Baystate Learner-Manager-Teacher Model
Our model is based on the recognition that autonomy and supervision must be balanced at every stage of learning.
The adult learner flourishes with autonomy, however, early learners require supervision to deliver high quality patient care. As Learners become more competent, the balance of supervision and autonomy shifts. The new balance leads to the development of the skills necessary for high quality future patient care.
Through these stages you will not only gain competence and autonomy, but will develop a partnership with your colleagues and faculty, an increased awareness of safety and quality, and the skills necessary to become a life-long learner.
You will build a solid foundation of clinical skills and competence managing patients with common medical problems under the supervision of a Teacher and an attending.
You will become competent managing patient with more complex medical problems and making independent decisions as you work 1-on-1 (collaboratively) with your attending
You will become proficient in managing patients with complex medical problems while building leadership and teaching skills as you supervise a pair of learners.
Among First Chosen for ACGME's Educational Innovations Project (EIP)
Our program was one of only 21 Internal Medicine residency programs chosen in March 2006 to participate in the first round of the Accreditation Council for Graduate Medical Education's Educational Innovations Project (EIP).
The EIP empowered programs to develop innovative training models. Baystate's LMT Model is the result of that project.
Our Primary Care program runs concurrently with the Categorical program, and during the first 6 months of intern year, they have the same core rotations.
We offer four career tracks that let you explore your options during training.
A highly structured experience that will teach you the fundamental skills needed to be successful, including pre-rounding, presentations, ordering labs/diagnostic studies, handover skills, medical reconciliation, and note-writing, as well as how to utilize our Electronic Health Record and order sets. Conferences and controlled patient volume enhance the experience and opportunities for learning. Built-in social events help you get to know your peers.
Block One Immersion
All learners spend 2 weeks on the wards, one week in ambulatory and one week in the CICU or ICU service. These core experiences ensure exposure to, and development of, the foundational skills necessary for the successful transition into residency.
Intern Boot Camp
Incorporated into the Block One Immersion experience is a robust simulation curriculum. Boot camp is comprised of 8 sessions for which Learners care for acutely ill simulation patients with chest pain, shortness of breath, hypotension, and change in mental status. After each 30-minute case, there is a 60-minute debriefing and teaching period led by out chief residents. The goals of intern boot camp are to teach new learners how to recognize sick patients, stabilize them, and know when to and how to call for help.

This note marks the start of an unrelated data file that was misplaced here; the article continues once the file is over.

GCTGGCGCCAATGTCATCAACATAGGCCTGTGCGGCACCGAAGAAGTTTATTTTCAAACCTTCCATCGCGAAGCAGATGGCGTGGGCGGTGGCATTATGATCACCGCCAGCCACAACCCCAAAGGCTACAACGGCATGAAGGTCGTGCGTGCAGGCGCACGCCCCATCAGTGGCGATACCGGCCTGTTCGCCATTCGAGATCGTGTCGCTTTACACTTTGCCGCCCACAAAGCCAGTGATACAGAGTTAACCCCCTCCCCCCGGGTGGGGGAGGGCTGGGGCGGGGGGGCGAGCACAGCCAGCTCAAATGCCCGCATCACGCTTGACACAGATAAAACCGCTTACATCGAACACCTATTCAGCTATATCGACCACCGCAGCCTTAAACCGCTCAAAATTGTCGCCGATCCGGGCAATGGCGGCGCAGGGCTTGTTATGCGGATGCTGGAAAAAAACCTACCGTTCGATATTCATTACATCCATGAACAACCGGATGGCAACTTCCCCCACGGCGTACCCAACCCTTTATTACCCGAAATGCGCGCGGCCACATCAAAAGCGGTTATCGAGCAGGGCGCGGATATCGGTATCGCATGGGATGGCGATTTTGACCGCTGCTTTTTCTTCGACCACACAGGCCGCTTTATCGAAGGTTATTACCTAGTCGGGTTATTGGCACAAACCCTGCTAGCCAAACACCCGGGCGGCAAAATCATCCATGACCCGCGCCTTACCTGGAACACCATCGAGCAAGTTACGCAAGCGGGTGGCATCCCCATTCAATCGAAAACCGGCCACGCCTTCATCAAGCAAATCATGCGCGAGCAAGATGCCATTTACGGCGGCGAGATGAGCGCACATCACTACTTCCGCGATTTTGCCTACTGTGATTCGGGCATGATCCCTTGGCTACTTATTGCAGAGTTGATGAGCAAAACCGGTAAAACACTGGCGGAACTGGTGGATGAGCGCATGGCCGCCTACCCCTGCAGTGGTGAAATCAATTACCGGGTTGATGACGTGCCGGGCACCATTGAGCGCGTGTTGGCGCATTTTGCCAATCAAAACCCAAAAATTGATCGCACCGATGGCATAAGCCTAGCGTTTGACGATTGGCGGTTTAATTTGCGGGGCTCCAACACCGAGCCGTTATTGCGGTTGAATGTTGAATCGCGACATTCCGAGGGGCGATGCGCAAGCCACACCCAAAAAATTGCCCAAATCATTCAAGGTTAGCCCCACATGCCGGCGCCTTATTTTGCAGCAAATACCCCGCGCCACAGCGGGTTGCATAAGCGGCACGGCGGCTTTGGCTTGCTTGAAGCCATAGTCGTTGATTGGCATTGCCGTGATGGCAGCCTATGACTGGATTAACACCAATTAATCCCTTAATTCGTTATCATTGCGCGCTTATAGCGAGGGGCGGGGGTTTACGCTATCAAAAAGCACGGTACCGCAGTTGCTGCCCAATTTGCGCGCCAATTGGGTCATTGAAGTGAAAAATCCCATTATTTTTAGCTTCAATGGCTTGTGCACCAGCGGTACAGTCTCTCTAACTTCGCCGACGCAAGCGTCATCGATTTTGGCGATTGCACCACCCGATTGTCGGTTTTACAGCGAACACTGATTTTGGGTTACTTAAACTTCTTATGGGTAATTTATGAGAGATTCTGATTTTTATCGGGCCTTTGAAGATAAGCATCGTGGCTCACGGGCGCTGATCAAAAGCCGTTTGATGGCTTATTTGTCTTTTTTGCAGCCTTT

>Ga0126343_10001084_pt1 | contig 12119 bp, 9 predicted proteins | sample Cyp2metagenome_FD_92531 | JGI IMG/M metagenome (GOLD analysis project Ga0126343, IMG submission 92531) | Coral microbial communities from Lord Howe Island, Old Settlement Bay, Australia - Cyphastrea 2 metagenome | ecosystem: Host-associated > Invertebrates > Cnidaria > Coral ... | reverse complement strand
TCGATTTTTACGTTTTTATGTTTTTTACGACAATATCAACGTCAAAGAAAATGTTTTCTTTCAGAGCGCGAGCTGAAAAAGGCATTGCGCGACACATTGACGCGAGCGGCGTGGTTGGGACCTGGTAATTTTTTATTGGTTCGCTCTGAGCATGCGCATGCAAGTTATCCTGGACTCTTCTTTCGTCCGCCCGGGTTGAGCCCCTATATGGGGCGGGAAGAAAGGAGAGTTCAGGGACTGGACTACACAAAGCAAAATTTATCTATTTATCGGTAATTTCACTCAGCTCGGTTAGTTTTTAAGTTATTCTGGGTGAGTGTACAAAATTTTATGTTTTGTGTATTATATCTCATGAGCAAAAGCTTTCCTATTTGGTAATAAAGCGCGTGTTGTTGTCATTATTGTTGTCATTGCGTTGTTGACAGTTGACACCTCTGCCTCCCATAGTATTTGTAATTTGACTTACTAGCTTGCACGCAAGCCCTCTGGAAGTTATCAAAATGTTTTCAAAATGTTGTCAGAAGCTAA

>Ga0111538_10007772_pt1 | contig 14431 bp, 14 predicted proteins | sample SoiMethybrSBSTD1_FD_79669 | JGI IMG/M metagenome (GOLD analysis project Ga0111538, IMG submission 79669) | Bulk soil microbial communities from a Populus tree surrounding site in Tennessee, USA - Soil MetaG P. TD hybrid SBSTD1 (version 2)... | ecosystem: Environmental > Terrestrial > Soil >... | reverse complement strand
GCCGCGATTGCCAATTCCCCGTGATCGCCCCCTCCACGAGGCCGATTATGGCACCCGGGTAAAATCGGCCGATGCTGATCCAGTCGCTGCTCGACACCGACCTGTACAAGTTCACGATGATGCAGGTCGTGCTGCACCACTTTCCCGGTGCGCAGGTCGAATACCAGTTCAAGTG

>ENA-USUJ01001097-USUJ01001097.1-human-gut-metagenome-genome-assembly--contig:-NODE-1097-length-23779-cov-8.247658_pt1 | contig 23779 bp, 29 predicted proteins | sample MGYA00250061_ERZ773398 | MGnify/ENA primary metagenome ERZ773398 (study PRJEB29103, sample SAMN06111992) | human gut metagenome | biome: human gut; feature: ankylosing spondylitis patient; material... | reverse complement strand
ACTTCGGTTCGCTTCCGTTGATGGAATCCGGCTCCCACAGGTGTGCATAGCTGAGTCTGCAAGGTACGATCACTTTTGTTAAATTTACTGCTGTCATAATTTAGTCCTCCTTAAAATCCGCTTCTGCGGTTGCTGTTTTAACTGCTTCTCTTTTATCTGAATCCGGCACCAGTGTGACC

A 2 week block experience in late June of alternating 1 week rotations to facilitate each resident’s growth into their new role as manager or teacher before new learners arrive. Upcoming managers (night float, CICU, Wards and Codes) and Teachers (ICU and Wards) are on-call with at least one peer. Didactic conferences focus on the unique needs of these groups.
An intensive two-week curriculum in the Learner year focusing on transitions of care and quality improvement. The Tracer acts as a quality officer for a ward team and as a key member of a multi-disciplinary performance improvement team. Tracer residents follow ward patients into rehabilitation and home where they use formal survey tools to assess the quality of the transitions. Tracer residents participate in root cause analysis as well as quality improvement and patient satisfaction efforts within the system
The Tracer block is a meaningful educational experience with residents gaining invaluable insight into the macro-systems of care. The Tracer residents experience is central to the transitions PI team and has impacted our processes leading to improved clinical outcomes.
A four hour block of protected educational time for ALL of our residents on Tuesday afternoon from 1 – 5 pm. Led by faculty and Teacher residents with the expertise of subspecialty colleagues, AHD is a robust and dynamic opportunity for our education and team-building curriculum. Intern morning reports and board preparation are dedicated weekly sessions.
Self-Reflection & Self-Assessment
Promoting resident well-being and personal and professional growth is increasingly important to us as concern about burnout in the medical community grows.Working together, our IM and Med-Peds residency programs developed a structured, yearlong self-reflection curriculum—building in protected time for residents to participate.
Facilitators help guide self-reflection and self-assessment using different techniques that residents can use at work and in their outside lives. The curriculum uses a variety of educational modalities to achieve this goal—journaling, multi-media, humanities, active facilitation, and the arts.
(Photo collage: Residents participating in sessions devoted to Imposter Syndrome and Divergent Thinking.)
Robust educational session, led by chief residents, focusing on diagnostic and clinical reasoning, pathophysiology, guidelines, and journal review.
Competency-based Assessment and Multi-source Feedback
The entirety of assessments in our program are competence-based and we use MSF (self-assessment, patient, peer, nursing, and faculty surveys, etc.) to develop an accurate assessment of each resident. These assessments are used to direct feedback and develop experiences that support resident advancement into competent providers.